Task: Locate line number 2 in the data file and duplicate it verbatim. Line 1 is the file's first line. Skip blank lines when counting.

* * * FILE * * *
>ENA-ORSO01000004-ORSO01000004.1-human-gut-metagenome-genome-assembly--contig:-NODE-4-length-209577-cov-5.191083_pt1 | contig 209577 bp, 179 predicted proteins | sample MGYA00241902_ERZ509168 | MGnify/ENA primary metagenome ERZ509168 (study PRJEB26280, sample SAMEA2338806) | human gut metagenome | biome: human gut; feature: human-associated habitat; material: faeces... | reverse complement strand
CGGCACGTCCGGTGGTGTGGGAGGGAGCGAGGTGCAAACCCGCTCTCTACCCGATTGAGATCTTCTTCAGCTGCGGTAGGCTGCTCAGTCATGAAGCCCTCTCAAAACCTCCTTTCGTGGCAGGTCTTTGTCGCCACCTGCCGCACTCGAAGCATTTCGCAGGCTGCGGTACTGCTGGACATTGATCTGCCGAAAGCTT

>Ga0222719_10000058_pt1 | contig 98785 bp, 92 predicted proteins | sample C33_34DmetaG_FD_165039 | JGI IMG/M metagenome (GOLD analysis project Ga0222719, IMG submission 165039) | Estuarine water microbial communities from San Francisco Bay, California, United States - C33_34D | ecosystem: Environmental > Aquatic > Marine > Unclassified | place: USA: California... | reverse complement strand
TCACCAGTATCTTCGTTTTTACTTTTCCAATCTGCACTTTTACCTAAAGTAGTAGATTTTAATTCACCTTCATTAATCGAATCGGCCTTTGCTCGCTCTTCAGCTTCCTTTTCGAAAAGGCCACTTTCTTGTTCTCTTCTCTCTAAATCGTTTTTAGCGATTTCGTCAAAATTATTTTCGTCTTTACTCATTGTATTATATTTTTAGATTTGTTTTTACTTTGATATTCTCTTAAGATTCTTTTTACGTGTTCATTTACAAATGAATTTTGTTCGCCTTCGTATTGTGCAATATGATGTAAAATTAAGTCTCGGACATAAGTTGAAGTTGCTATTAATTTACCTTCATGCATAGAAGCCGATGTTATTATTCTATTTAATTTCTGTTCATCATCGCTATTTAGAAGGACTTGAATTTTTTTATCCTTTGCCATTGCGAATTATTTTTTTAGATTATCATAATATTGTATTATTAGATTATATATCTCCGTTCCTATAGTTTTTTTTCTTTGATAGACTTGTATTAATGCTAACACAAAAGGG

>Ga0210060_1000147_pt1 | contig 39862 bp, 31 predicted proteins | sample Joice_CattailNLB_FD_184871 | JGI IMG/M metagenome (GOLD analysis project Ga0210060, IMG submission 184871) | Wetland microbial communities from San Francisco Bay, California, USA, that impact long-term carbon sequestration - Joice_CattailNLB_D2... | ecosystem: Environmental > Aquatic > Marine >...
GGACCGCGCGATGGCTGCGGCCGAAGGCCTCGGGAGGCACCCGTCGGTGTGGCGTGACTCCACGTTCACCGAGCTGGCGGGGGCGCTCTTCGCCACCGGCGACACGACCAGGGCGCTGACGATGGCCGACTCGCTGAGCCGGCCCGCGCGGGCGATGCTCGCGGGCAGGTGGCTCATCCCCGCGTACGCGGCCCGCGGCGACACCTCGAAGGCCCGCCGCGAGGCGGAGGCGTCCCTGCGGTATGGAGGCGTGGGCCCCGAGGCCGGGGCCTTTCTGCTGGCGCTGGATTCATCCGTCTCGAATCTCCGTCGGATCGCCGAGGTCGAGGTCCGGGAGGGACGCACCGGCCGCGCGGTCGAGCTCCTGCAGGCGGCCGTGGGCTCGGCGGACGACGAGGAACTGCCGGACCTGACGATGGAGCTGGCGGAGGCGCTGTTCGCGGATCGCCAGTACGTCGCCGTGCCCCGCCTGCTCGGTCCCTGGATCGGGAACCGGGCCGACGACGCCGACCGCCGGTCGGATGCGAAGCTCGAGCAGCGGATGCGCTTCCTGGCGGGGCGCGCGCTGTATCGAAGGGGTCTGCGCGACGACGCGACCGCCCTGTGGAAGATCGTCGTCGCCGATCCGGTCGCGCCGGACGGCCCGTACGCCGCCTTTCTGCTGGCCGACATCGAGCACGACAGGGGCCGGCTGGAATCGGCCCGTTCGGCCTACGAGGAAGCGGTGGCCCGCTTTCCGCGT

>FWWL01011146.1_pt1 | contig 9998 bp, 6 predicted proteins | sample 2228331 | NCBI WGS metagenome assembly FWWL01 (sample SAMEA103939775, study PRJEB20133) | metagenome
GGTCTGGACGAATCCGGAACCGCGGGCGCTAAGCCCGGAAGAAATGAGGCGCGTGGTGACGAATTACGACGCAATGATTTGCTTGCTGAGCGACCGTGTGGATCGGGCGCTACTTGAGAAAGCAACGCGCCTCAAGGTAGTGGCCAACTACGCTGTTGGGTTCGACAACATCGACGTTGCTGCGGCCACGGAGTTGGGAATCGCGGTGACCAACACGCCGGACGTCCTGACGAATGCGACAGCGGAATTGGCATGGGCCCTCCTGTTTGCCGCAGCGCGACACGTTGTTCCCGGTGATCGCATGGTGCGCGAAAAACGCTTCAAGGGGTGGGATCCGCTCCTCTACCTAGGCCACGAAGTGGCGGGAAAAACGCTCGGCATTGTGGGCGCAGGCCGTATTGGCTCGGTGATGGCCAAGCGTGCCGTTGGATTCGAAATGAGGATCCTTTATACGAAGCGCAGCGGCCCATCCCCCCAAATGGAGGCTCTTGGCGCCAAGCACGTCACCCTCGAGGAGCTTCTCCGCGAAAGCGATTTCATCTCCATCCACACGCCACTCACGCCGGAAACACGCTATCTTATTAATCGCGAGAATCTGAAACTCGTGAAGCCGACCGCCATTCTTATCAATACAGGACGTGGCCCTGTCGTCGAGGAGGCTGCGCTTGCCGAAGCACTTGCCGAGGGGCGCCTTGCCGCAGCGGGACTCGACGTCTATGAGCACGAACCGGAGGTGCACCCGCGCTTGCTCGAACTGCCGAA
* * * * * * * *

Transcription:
CGGCACGTCCGGTGGTGTGGGAGGGAGCGAGGTGCAAACCCGCTCTCTACCCGATTGAGATCTTCTTCAGCTGCGGTAGGCTGCTCAGTCATGAAGCCCTCTCAAAACCTCCTTTCGTGGCAGGTCTTTGTCGCCACCTGCCGCACTCGAAGCATTTCGCAGGCTGCGGTACTGCTGGACATTGATCTGCCGAAAGCTT